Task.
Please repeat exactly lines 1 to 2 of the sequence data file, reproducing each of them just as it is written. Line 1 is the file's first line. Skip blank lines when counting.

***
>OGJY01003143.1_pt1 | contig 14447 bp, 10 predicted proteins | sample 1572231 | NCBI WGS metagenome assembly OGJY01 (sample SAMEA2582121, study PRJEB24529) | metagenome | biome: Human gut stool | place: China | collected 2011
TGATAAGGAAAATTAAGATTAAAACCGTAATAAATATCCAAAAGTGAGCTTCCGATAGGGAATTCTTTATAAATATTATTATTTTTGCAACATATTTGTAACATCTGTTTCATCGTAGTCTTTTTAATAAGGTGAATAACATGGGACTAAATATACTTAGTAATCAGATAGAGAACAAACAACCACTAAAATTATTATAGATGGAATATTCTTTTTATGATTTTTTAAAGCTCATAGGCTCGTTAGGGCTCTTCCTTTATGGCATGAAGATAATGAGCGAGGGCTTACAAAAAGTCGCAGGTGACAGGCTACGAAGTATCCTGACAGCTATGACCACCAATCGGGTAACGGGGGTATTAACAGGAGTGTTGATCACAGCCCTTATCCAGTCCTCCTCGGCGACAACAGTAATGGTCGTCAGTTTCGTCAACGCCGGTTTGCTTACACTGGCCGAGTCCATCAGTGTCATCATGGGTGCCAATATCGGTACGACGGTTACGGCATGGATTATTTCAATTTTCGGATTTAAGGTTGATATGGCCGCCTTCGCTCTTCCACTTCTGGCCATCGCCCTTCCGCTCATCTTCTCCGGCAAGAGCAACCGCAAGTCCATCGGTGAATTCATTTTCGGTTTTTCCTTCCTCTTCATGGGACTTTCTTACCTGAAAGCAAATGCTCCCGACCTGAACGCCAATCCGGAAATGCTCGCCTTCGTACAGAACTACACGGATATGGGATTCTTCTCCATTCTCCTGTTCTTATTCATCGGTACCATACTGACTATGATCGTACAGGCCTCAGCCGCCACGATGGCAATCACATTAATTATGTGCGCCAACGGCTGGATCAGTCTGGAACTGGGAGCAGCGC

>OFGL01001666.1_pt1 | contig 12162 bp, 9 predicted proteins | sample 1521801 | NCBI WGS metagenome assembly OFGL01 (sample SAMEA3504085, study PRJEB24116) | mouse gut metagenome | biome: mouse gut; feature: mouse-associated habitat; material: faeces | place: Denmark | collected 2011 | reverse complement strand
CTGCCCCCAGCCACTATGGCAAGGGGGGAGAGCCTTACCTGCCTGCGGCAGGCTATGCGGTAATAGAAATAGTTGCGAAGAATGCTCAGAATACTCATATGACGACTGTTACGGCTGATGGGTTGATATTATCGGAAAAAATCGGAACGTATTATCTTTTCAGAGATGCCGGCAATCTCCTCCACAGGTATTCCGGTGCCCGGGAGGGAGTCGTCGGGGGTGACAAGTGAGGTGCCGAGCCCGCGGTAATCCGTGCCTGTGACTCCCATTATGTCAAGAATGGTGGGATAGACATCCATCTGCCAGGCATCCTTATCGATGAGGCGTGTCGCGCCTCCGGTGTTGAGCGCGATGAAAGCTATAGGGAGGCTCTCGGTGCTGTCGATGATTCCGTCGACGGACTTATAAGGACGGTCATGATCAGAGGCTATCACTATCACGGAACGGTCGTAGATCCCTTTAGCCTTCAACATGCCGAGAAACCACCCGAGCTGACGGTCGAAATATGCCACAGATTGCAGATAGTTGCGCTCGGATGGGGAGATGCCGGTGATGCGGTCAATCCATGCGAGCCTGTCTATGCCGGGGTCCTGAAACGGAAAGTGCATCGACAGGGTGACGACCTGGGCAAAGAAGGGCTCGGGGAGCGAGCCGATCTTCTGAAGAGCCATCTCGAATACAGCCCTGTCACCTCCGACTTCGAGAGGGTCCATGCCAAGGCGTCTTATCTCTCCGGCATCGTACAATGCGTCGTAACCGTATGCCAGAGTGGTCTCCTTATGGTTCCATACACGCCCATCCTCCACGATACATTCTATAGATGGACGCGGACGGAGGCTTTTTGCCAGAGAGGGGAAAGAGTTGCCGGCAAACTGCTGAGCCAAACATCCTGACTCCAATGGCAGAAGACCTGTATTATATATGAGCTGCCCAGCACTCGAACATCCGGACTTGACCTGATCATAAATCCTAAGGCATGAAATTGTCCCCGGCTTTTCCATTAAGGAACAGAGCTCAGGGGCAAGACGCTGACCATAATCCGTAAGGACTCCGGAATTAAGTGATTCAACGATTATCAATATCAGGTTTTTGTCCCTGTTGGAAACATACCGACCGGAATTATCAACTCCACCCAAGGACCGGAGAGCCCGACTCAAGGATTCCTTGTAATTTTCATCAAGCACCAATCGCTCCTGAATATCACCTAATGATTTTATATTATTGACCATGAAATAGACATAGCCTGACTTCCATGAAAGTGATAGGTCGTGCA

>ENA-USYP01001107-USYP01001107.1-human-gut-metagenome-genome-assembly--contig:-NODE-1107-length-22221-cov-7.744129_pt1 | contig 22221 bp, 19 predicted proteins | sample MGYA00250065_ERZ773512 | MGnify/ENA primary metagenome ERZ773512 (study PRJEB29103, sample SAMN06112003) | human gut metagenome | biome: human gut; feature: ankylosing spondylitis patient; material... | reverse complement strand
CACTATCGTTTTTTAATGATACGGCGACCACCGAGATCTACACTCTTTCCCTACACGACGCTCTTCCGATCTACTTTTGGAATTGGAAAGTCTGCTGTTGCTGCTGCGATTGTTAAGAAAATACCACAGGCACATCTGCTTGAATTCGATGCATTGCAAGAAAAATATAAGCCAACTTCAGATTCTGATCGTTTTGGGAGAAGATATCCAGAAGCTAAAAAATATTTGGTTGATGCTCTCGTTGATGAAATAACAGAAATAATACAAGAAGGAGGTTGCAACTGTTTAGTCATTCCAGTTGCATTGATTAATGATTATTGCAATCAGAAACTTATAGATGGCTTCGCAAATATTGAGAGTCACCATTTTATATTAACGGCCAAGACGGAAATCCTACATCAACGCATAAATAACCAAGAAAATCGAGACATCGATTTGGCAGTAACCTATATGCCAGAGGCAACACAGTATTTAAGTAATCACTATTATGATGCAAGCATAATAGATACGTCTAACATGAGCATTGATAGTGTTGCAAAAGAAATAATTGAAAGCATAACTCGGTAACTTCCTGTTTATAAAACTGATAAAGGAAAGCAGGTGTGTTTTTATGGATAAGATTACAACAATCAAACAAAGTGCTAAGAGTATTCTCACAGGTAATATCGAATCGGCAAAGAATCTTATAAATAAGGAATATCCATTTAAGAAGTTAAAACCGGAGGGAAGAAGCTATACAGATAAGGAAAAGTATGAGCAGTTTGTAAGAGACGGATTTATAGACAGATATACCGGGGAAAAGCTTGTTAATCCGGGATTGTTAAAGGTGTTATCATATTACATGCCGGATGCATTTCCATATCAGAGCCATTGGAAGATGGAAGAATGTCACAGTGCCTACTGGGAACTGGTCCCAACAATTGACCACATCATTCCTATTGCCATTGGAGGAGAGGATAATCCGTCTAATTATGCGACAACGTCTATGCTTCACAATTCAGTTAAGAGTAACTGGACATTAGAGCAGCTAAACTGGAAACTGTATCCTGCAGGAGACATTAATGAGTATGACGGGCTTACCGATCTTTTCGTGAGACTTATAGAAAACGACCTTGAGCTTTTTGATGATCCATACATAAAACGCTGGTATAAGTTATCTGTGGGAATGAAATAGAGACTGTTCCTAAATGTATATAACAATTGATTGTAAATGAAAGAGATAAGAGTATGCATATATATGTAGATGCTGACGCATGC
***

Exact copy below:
>OGJY01003143.1_pt1 | contig 14447 bp, 10 predicted proteins | sample 1572231 | NCBI WGS metagenome assembly OGJY01 (sample SAMEA2582121, study PRJEB24529) | metagenome | biome: Human gut stool | place: China | collected 2011
TGATAAGGAAAATTAAGATTAAAACCGTAATAAATATCCAAAAGTGAGCTTCCGATAGGGAATTCTTTATAAATATTATTATTTTTGCAACATATTTGTAACATCTGTTTCATCGTAGTCTTTTTAATAAGGTGAATAACATGGGACTAAATATACTTAGTAATCAGATAGAGAACAAACAACCACTAAAATTATTATAGATGGAATATTCTTTTTATGATTTTTTAAAGCTCATAGGCTCGTTAGGGCTCTTCCTTTATGGCATGAAGATAATGAGCGAGGGCTTACAAAAAGTCGCAGGTGACAGGCTACGAAGTATCCTGACAGCTATGACCACCAATCGGGTAACGGGGGTATTAACAGGAGTGTTGATCACAGCCCTTATCCAGTCCTCCTCGGCGACAACAGTAATGGTCGTCAGTTTCGTCAACGCCGGTTTGCTTACACTGGCCGAGTCCATCAGTGTCATCATGGGTGCCAATATCGGTACGACGGTTACGGCATGGATTATTTCAATTTTCGGATTTAAGGTTGATATGGCCGCCTTCGCTCTTCCACTTCTGGCCATCGCCCTTCCGCTCATCTTCTCCGGCAAGAGCAACCGCAAGTCCATCGGTGAATTCATTTTCGGTTTTTCCTTCCTCTTCATGGGACTTTCTTACCTGAAAGCAAATGCTCCCGACCTGAACGCCAATCCGGAAATGCTCGCCTTCGTACAGAACTACACGGATATGGGATTCTTCTCCATTCTCCTGTTCTTATTCATCGGTACCATACTGACTATGATCGTACAGGCCTCAGCCGCCACGATGGCAATCACATTAATTATGTGCGCCAACGGCTGGATCAGTCTGGAACTGGGAGCAGCGC